Let me just say this. What's happened over the last day/week, this isn't the end of something. It's the start of something. Many things are in motion, and we'll see how they all play out. I'm aware of some of the pieces in play, but I don't know what the end result will be. I have my theories, and my hopes, not necessarily identical.

I think the next month or two will be interesting...
I think I may have mentioned this before, but I love you.

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Writers' Cafe / Re: Boasting about sales ( an indie thing?)
« on: June 02, 2018, 02:00:04 PM »
If somebody is trying to sell you something, you'd better look at their numbers. That is the only credibility really out there. There are soooo many indie authors making low-day-job money at writing, but touting themselves as bestsellers to sell their insights. (Being #1 in Dark Horror with Vampires or whatever is not being a "bestselling author," nor is getting into the top 100 with one book via a BookBub at 99 cents, a book that immediately fell back to 300,000 post-BB.)

I'm going to add though that some of those people selling books or courses are very good at laying out the publishing process step by step, so they may well have useful information--perhaps more useful than a truly bestselling author, one who makes great net (after advertising) money. That second author's success may be due to voice or some other aspect of writing ability that is hard to replicate.

This business, however, like any other entrepreneurial business with big money on the table, has many unscrupulous actors. Some of them share their techniques for cash. I would look up the author's books' ranks on Amazon, and also look at how much they're advertising. If you see their books everywhere on the sponsored products list, you can bet that they are spending a lot. And, yes, Amazon isn't everything, but somebody who truly sells well enough to be listened to on that basis alone will be doing pretty well on Amazon.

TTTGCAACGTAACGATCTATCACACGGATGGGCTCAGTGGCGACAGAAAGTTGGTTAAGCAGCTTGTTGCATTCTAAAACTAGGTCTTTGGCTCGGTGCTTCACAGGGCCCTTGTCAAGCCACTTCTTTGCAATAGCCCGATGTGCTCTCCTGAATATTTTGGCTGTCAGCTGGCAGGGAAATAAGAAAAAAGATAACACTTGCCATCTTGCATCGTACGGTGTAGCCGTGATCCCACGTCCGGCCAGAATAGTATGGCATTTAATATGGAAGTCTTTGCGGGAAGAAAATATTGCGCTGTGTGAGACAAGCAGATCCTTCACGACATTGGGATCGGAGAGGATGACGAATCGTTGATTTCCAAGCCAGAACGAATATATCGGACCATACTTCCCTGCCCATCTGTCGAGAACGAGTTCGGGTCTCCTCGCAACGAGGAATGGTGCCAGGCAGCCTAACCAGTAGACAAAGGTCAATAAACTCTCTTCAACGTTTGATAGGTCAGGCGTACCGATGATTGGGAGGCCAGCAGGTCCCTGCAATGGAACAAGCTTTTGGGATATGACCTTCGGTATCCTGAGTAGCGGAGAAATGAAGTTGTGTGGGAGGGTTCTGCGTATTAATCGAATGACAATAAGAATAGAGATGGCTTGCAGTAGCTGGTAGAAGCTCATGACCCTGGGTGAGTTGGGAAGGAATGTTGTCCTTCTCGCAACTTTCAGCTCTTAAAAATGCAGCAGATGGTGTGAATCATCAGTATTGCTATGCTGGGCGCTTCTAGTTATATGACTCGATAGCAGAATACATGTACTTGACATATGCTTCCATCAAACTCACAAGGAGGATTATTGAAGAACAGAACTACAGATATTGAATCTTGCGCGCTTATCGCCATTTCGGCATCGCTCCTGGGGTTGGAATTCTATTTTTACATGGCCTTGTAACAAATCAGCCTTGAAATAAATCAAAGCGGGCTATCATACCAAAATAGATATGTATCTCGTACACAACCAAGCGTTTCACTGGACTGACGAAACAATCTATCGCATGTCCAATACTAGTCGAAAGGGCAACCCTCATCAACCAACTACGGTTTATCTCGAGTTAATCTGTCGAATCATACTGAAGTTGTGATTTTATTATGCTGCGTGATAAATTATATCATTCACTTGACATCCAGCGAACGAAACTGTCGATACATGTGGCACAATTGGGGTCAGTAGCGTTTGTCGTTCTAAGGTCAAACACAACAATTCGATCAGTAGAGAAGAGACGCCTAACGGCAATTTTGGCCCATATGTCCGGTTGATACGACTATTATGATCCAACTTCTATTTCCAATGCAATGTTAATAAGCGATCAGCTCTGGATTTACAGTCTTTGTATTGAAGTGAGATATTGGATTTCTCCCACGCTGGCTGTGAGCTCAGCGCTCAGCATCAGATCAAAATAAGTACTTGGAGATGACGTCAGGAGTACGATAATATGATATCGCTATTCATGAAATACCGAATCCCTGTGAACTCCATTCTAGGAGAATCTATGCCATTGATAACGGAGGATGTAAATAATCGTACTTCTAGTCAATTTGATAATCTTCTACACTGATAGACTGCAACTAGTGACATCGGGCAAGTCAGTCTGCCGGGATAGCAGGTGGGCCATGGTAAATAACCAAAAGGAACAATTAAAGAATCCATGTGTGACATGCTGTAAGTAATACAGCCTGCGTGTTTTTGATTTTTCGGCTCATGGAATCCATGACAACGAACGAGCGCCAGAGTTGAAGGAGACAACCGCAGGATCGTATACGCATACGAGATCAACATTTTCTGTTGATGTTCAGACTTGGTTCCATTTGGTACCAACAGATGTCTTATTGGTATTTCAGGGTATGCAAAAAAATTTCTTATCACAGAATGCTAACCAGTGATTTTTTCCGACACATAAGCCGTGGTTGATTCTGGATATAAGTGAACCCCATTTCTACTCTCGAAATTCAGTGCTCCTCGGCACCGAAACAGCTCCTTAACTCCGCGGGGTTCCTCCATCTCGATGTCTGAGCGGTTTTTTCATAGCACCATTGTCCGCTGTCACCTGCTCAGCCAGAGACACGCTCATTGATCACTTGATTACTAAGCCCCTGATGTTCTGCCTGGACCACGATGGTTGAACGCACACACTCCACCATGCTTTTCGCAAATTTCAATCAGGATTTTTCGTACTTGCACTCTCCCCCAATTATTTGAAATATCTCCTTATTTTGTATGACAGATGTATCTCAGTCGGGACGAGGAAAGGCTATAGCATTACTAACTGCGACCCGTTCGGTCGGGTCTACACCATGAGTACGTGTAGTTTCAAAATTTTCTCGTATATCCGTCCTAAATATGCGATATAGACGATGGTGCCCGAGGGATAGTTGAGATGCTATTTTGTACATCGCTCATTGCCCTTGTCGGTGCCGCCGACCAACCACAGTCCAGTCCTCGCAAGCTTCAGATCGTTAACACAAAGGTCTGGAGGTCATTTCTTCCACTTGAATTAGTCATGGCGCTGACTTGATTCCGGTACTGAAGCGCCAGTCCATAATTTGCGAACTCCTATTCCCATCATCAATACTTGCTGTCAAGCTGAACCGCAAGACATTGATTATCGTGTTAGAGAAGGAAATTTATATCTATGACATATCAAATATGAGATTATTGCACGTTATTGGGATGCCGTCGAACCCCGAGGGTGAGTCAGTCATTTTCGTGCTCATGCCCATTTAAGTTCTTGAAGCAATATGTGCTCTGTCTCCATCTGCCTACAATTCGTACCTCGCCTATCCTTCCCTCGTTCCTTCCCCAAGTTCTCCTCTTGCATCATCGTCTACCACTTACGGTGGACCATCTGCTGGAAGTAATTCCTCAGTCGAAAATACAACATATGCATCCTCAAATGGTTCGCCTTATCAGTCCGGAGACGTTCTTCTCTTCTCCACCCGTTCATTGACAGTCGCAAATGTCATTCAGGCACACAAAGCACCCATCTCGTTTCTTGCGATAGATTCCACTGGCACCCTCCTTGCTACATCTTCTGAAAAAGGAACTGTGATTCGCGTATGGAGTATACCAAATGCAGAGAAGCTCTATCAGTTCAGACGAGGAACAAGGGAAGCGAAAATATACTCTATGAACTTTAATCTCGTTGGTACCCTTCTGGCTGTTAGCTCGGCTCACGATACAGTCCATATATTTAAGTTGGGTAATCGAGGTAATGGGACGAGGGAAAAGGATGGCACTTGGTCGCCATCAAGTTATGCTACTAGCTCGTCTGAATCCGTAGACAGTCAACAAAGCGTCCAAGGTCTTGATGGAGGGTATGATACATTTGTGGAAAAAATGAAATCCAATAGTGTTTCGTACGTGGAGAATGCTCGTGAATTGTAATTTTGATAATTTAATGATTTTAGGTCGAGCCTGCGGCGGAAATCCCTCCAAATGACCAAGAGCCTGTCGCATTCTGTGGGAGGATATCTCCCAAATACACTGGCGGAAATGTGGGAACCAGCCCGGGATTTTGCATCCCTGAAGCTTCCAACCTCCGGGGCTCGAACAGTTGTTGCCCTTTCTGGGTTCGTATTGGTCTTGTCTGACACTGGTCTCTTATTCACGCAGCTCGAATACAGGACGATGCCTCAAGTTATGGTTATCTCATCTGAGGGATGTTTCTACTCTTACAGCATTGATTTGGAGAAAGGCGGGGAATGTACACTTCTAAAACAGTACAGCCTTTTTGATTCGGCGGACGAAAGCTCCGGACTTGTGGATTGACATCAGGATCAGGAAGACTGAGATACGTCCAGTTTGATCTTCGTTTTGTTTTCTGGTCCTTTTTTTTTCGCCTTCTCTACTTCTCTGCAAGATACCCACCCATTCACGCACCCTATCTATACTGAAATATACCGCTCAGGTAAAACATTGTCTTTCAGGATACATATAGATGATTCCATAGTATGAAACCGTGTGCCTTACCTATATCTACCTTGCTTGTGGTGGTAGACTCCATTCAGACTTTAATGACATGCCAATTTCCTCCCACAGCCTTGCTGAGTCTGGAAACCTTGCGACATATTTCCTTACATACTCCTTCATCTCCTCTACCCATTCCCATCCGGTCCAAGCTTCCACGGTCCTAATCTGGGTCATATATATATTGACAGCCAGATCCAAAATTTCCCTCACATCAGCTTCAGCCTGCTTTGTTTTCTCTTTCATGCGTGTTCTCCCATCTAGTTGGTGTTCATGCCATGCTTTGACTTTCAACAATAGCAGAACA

Truly bestselling indie authors tend to be really aware of the state of the industry, and how much bad advice is out there. When they share their own numbers, they are probably trying either (a) to encourage folks that it is possible, or (b) to add some credibility to their point in a world o' bad advice. Or both. Or neither. Whichever.

Caveat emptor, and YMMV, and so forth.

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Writers' Cafe / Re: KDP Issues "Bonus Content" Guidelines
« on: June 01, 2018, 05:13:20 PM »
Anyone want to bet on how long until we get the "but what if you're hopping on one foot" response?
I thought they'd moved on to jewelry now...

20
Writers' Cafe / Re: To plot or not to plot
« on: May 30, 2018, 01:06:22 AM »